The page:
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Survival of devolved government in Northern Ireland 'at stake'

Published 07/10/2015

Theresa Villiers took a swipe at Jeremy Corbyn and John McDonnell
Theresa Villiers took a swipe at Jeremy Corbyn and John McDonnell

Northern Ireland risks falling back under direct rule from the UK Government unless it implements welfare reforms and balances its budget, Theresa Villiers has said.

The Northern Ireland Secretary said direct rule would be a "severe setback" and that the Government was doing everything it could to prevent it.

But she warned parties in the province that are taking a "hard line" against welfare reform that they could end up collapsing the devolved Stormont government.

She insisted political talks need to find a way to agree a budget as well as end the terrorist threat from dissident republicans.

Ms Villiers told the Conservative Party conference in Manchester: "Unlike last year, we simply don't have the luxury of endless long hours of discussions stretching on and on and on until Christmas.

"What's at stake is not just the credibility of devolved government in Northern Ireland but the survival of devolved government in Northern Ireland.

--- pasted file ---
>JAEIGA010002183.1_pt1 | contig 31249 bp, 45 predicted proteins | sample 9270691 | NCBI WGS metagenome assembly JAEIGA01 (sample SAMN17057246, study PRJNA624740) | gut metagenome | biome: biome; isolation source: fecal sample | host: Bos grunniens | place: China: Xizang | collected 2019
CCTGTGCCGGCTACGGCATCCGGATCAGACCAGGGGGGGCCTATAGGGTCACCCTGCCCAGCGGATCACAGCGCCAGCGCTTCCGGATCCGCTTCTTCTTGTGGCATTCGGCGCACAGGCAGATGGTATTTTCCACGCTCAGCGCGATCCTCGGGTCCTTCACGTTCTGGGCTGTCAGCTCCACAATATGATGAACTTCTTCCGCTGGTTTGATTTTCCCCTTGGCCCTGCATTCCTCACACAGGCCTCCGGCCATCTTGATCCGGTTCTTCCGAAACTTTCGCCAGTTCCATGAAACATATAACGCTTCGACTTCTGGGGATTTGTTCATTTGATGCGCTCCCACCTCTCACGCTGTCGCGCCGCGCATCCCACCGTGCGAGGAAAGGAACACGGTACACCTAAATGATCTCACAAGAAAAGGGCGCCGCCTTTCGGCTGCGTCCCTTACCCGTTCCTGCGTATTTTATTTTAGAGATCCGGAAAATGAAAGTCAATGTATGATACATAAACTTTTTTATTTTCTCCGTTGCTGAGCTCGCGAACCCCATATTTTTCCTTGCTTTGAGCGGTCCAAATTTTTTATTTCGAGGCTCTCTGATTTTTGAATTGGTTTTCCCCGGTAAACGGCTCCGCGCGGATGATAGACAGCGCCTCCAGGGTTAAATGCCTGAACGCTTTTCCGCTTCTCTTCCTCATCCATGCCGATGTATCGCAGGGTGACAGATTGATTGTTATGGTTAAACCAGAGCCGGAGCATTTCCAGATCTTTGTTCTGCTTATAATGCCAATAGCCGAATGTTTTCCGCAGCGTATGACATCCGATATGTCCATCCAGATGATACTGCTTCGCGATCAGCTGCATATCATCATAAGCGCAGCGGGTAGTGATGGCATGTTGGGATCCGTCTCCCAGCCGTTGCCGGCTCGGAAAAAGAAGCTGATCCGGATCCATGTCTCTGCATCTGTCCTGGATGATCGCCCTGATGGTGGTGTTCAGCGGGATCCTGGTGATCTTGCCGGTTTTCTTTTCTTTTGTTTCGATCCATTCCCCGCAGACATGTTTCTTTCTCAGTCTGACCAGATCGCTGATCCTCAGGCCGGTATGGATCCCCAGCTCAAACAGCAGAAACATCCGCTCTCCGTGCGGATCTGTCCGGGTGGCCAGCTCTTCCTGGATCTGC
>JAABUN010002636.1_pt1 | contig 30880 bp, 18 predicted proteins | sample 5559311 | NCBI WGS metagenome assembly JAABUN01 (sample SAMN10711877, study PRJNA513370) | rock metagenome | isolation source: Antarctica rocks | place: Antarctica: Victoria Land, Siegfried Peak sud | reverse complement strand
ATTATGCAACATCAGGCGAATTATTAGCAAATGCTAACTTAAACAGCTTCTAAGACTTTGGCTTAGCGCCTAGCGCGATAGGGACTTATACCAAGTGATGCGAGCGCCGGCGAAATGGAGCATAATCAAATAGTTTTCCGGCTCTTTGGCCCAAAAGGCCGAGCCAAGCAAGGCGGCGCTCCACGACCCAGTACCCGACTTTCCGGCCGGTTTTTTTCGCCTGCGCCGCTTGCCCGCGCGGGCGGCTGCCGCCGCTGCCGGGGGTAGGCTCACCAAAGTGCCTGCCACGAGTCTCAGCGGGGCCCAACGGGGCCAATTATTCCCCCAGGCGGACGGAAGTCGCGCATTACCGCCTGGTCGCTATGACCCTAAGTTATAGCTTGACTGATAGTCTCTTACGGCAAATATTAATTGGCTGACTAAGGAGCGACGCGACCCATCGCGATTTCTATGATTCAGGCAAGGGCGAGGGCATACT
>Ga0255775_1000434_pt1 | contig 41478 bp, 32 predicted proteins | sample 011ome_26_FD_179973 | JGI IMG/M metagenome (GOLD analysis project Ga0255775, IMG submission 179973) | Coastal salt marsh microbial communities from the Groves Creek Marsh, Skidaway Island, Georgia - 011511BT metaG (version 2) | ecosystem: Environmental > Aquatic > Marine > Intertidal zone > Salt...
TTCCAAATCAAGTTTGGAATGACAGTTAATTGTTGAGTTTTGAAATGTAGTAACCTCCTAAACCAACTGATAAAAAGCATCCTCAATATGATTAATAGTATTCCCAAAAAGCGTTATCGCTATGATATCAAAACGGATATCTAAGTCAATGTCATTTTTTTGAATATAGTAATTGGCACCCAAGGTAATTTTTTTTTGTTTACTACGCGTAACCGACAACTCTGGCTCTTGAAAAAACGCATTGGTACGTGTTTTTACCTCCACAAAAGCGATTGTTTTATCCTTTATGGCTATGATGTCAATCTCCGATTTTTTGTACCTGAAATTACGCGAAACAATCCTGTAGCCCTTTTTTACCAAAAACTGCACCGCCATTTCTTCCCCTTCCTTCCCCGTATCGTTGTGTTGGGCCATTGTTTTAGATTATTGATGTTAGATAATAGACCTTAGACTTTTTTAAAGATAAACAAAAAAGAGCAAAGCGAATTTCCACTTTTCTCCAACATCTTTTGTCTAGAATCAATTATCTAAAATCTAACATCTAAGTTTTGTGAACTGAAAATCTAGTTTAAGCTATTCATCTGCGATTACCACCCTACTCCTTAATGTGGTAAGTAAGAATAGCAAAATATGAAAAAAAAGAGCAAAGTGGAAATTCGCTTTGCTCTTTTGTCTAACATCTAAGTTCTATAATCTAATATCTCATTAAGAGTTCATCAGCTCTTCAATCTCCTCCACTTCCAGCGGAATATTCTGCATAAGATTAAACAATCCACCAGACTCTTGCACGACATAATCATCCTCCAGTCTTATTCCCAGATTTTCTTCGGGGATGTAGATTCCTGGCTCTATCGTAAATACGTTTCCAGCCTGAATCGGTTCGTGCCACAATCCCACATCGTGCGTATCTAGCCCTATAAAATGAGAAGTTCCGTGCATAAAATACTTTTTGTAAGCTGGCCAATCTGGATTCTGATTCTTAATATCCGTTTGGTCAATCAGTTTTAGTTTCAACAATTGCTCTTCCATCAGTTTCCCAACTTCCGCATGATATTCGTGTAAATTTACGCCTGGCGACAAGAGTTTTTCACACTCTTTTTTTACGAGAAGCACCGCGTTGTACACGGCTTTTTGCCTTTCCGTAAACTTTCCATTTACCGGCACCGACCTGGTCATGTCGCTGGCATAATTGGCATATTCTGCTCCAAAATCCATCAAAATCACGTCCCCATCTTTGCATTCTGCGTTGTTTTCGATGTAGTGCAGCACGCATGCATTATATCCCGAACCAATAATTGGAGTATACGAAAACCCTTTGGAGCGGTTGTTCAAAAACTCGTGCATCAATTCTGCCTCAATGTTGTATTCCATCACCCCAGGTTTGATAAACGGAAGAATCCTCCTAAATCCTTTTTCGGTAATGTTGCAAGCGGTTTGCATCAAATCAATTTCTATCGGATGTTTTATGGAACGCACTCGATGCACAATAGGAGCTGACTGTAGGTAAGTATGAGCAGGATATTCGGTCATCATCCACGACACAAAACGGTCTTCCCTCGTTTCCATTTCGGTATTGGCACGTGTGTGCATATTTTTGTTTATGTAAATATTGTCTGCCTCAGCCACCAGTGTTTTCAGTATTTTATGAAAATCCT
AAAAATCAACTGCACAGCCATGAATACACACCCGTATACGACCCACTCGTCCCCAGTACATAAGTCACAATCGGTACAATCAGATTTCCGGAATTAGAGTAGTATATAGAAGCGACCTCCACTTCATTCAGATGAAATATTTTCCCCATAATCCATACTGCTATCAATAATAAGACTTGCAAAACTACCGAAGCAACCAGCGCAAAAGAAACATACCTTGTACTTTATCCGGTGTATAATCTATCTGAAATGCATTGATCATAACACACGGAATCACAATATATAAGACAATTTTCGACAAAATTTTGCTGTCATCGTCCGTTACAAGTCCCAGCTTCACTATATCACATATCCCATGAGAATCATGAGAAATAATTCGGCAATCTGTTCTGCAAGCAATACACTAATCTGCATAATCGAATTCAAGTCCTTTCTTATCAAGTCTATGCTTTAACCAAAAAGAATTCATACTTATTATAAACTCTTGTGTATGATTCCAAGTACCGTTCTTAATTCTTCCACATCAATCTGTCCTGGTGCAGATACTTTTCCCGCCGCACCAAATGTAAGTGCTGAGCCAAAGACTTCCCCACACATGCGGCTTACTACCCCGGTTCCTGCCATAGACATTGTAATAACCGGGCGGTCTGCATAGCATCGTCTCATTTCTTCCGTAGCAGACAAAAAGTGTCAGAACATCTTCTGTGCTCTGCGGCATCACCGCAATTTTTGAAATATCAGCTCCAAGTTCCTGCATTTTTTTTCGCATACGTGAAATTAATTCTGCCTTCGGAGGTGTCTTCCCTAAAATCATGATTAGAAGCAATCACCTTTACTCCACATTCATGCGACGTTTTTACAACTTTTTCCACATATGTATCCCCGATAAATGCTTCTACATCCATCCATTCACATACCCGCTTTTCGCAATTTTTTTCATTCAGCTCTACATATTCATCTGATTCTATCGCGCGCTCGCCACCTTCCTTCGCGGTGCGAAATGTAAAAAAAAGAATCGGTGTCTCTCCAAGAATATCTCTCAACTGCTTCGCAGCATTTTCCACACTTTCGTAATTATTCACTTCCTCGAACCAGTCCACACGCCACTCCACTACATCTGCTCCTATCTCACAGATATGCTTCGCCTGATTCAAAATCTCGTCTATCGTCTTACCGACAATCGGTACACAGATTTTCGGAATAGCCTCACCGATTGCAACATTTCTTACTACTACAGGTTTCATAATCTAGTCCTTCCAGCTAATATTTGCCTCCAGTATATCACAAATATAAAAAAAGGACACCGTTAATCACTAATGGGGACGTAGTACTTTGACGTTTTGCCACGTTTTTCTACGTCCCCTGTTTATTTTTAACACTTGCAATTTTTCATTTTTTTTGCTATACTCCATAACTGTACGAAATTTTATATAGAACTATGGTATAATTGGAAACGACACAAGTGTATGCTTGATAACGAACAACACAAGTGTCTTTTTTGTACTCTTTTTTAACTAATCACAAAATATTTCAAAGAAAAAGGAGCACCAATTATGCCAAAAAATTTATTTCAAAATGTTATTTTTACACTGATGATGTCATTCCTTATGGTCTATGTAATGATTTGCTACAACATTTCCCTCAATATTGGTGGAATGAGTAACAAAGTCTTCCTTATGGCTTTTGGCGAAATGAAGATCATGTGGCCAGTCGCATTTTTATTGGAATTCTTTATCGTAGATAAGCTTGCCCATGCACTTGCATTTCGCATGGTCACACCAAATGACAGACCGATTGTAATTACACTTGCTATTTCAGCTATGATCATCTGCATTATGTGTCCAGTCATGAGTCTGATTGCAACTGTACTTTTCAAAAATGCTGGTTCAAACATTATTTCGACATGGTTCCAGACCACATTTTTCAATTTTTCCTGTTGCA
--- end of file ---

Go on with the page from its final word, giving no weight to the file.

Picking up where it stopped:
"One only has to look round Europe to see the problems caused when an administration cannot live within its budget and the terribly harsh impact that can have on some of the most vulnerable in society.

"Replaying that scenario in Northern Ireland would stretch political relationships well beyond breaking point.

"And there's now a real risk that those taking a hard line against welfare reform could end up running the devolved institutions into collapse as collateral damage.

"A return to direct rule would be a severe setback after everything that's been achieved over recent years and we are doing all we can to prevent it."

Ms Villiers also attacked the new Labour leadership, suggesting leader Jeremy Corbyn and shadow chancellor John McDonnell may have sympathised with the IRA.

She said: "I have to say that many will view with grave concern the fact that, as recently as August, the leader the Labour Party have just elected was asked five times in an interview to condemn IRA terrorism and five times failed to do so.

"And while the shadow chancellor might have issued a carefully worded apology for the hurt caused by his comments on the IRA, I say it's time he retracted in full his call to honour IRA terrorists and admit that he was entirely wrong ever to have made that statement in the first place."

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